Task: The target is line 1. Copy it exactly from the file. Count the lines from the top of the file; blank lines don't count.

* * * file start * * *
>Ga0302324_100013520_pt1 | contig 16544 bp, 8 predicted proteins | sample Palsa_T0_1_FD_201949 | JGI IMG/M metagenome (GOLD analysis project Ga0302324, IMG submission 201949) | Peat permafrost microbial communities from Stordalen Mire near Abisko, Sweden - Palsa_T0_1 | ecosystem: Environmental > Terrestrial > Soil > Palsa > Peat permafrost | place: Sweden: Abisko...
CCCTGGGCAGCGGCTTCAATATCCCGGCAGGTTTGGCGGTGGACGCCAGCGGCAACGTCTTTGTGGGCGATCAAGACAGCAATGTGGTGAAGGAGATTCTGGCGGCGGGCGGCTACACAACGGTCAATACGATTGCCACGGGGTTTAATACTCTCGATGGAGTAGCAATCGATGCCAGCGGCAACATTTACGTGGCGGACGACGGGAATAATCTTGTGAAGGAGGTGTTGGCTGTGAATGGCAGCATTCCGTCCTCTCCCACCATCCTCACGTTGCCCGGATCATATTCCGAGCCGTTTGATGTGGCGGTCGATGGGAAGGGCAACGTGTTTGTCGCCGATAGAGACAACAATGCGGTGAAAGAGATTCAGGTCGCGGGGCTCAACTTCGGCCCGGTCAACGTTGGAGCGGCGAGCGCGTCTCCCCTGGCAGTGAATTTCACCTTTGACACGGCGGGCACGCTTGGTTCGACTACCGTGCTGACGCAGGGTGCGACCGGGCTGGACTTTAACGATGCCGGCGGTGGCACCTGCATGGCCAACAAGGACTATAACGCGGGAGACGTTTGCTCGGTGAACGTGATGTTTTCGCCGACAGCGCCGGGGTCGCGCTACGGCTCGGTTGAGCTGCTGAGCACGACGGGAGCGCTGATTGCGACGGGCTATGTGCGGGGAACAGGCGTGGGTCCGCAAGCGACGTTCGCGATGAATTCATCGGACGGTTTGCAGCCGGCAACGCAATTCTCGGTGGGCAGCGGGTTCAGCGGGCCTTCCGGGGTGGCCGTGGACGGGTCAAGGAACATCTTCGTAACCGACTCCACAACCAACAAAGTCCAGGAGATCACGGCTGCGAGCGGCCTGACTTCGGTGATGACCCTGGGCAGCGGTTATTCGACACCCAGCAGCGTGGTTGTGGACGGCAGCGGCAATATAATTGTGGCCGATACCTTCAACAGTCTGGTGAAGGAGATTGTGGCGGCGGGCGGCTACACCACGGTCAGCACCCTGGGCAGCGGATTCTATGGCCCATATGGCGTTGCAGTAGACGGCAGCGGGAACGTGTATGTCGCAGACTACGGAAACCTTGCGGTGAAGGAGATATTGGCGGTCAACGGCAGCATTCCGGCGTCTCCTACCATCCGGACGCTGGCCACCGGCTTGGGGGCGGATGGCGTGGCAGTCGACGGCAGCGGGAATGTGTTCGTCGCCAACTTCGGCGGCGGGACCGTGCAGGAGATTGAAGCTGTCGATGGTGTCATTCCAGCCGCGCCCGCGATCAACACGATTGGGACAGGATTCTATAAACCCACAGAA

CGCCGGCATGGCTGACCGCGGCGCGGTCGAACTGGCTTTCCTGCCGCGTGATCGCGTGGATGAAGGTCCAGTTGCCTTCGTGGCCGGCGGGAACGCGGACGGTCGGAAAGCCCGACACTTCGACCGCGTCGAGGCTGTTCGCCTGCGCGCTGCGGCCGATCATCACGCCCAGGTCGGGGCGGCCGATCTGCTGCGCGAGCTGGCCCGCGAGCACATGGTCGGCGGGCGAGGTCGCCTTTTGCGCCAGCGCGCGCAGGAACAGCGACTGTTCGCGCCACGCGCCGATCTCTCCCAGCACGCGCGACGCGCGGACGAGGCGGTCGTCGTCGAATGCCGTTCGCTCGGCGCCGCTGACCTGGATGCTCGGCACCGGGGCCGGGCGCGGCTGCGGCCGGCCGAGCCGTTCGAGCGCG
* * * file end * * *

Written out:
>Ga0302324_100013520_pt1 | contig 16544 bp, 8 predicted proteins | sample Palsa_T0_1_FD_201949 | JGI IMG/M metagenome (GOLD analysis project Ga0302324, IMG submission 201949) | Peat permafrost microbial communities from Stordalen Mire near Abisko, Sweden - Palsa_T0_1 | ecosystem: Environmental > Terrestrial > Soil > Palsa > Peat permafrost | place: Sweden: Abisko...